Saturday, February 18, 2012

Left Side of the Aisle #44 - Part 3

Hypocrisy on "terrorism" prosecutions

This is not a new story, it first circulated late last summer, but I was unaware of it until recently (I was alerted to it by Glenn Greenwald, from whose work much of the following comes) and it’s on-going.

The Mojahedin-e Khalq, or Warriors of God, usually known by its abbreviation MEK, is an Iranian group that is on the State Department's list of Foreign Terrorist Organizations. It's more like a cult than a movement, with its central fantasy of overthrowing Iran marked by a focus on total devotion to its leaders, Maryam and Massoud Rajavi, the former of who apparently regards herself as the rightful president of Iran.

A recent report by NBC news quotes two American officials as saying MEK was behind the string of murders of Iranian nuclear scientists since 2010, the most recent of which occurred in January.

Whatever you think of the group in particular or the State Department list in general, the fact remains that providing such a group with "material support" is a felony. And a number of people have been convicted on exactly that basis despite having the most tenuous connections to a terrorist group. Just a few recent examples:

In 2009 a satellite TV salesman on Staten Island was sentenced to five years in federal prison merely for including a Hezbollah TV channel as part of the satellite package he sold to customers.

Last July, a 22-year-old former Penn State student named Emerson Winfield Begolly was indicted for posting comments on a “jihadist” Internet forum including a comment that appeared to praise the shootings at a Marine Corps base.

In September, Jubair Ahmad, a 24-year-old Pakistani legal resident living in Virginia, was indicted for a 5-minute YouTube video critical of US actions and policy in the Muslim world on the grounds that he allegedly discussed the video in advance with the son of a leader of a group labeled as terrorist.

On December 20, Sudbury, Massachusetts resident Tarek Mehanna was convicted of material support of terrorism "for posting pro-jihadist material on the internet" - that is, strictly for what he wrote.

One person who was ultimately acquitted was Sami Omar al-Hussayen, a Saudi Arabian graduate student who was indicted on a charge of providing material aid simply by maintaining a website with links to supposedly "jihadist" sites.

How far can this go? Pretty damn far: The Humanitarian Law Project wanted to advise the Kurdistan Workers' Party, the PKK - which is on the US terrorist list - on how to file human rights complaints with the UN and on conducting peace negotiations with the Turkish government. That is, it wanted to advise the PKK on alternatives to violence.

In June 2010, the Supreme Court ruled that the government could ban that as "material support of terrorism" on the grounds that the government's interest in denying the "terrorist" group legitimacy outweighed any constitutional considerations. Put another way, the Court found that the government could have a legitimate interest - one strong enough to overrule any Constitutional rights - a legitimate interest in keeping terrorist groups from learning about alternatives to terrorism.

Why am I going through this history? This is why:

A rather large number of prominent political figures from both parties - including Michael Mukasey, Andy Card, Tom Ridge, Rudy Giuliani, Howard Dean, Ed Rendell, Bill Richardson, and Wesley Clark - have been paid tens of thousands of dollars by the MEK to speak in its support. The MEK is, again, listed as a Foreign Terrorist Organization by the State Dept.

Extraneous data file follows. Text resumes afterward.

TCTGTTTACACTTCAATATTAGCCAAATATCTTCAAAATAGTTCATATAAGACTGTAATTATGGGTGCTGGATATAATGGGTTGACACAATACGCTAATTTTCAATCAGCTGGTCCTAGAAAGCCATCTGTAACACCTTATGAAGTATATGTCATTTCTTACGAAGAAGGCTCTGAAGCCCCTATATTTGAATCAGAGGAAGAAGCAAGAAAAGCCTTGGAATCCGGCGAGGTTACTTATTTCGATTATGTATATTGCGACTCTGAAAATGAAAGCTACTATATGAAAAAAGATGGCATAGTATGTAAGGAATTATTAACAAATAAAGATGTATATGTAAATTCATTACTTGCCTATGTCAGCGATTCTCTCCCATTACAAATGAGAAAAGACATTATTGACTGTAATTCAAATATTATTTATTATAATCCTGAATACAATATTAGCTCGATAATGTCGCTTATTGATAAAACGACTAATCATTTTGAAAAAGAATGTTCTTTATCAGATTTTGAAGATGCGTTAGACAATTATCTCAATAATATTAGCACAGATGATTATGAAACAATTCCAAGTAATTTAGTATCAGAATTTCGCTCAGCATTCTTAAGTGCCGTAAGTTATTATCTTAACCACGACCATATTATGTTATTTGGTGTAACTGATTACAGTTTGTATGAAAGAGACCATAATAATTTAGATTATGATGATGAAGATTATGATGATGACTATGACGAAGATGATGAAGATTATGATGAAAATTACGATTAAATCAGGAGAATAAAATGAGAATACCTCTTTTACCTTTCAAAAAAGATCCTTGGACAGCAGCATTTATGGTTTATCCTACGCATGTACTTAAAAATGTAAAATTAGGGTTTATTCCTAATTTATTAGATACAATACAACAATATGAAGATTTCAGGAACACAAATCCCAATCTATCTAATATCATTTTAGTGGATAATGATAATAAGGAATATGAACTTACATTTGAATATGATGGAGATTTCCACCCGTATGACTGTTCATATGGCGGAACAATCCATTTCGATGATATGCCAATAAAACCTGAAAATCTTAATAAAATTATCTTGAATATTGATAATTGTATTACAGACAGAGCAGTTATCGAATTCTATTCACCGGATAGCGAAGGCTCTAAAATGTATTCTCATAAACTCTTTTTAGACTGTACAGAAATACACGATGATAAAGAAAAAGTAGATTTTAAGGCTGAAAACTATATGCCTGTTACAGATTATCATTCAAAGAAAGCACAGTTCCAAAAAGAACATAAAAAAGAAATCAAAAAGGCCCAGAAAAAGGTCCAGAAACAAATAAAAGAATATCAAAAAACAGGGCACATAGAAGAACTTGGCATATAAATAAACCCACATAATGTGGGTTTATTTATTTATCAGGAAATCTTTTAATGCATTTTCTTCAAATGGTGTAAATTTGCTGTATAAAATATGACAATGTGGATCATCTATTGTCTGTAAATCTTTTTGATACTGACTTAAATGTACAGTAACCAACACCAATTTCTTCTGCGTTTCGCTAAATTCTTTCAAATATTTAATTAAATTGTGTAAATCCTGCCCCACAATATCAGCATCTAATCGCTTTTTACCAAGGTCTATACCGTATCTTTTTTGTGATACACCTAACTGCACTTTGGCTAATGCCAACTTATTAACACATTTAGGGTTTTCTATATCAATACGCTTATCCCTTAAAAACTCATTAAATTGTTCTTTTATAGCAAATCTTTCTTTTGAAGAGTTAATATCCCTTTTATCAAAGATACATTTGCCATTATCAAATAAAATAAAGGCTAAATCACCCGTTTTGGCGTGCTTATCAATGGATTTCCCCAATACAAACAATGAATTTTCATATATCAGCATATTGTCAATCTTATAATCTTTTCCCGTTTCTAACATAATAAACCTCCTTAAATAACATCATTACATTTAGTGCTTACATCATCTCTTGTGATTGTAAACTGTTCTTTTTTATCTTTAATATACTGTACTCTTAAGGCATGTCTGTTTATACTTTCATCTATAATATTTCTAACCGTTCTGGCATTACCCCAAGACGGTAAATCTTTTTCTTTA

Not only have they been paid by the group to advance its cause and urge it be removed from that list, they have openly acknowledged repeatedly meeting with its leaders.

How much more obvious could "material support for a terrorist group" be - especially considering that in the Humanitarian Law Project case SCOTUS ruled that even peaceful advocacy on behalf of such a group is criminal if done in "coordination" with that group. And these people are being paid by, and meeting with the heads of, the MEK, which is pretty damn clear evidence of coordination.

So what possible justification can there be for Rudy Giuliani, Howard Dean, and the rest to be walking around free, collecting their fat terrorist paychecks, making speeches, going on TV, going to their fancy parties, and all the rest, while people you never heard of face years in prison for far less?

The question answers itself: People you never heard of. They will be investigated, they will be indicted, they will be prosecuted, they will be sent to prison - but Tom Ridge? Wesley Clark? The very idea of prosecuting such well-connected people is unthinkable. It can't even be broached. It would never occur to anyone in authority.

It's hard to imagine anything that could more clearly illustrate the fundamental moral corruption at the heart of our so-called justice system: the unknown go to prison; the elite go to parties. It's not new - there are many variations on the image of the law as being like a spider's web that can catch a fly but is easily broken through by a bird, some of those images quite old - but that makes it no less of an outrage.

Oh, and one more thing: That same NBC news report I mentioned at the top also quoted those two officials as saying that the MEK "is financed, trained and armed by Israel’s secret service" - which would make Israel, by definition, a state sponsor of terrorism.

But that's okay, it seems, because the MEK's terrorism is aimed at Iran. So in addition to everything else, Giuliani, et. al. are safe because they're working for the "good" terrorists, the terrorists who are on our side, the terrorists whose terrorism is good terrorism because we don't like the people these terrorists intend to terrorize.


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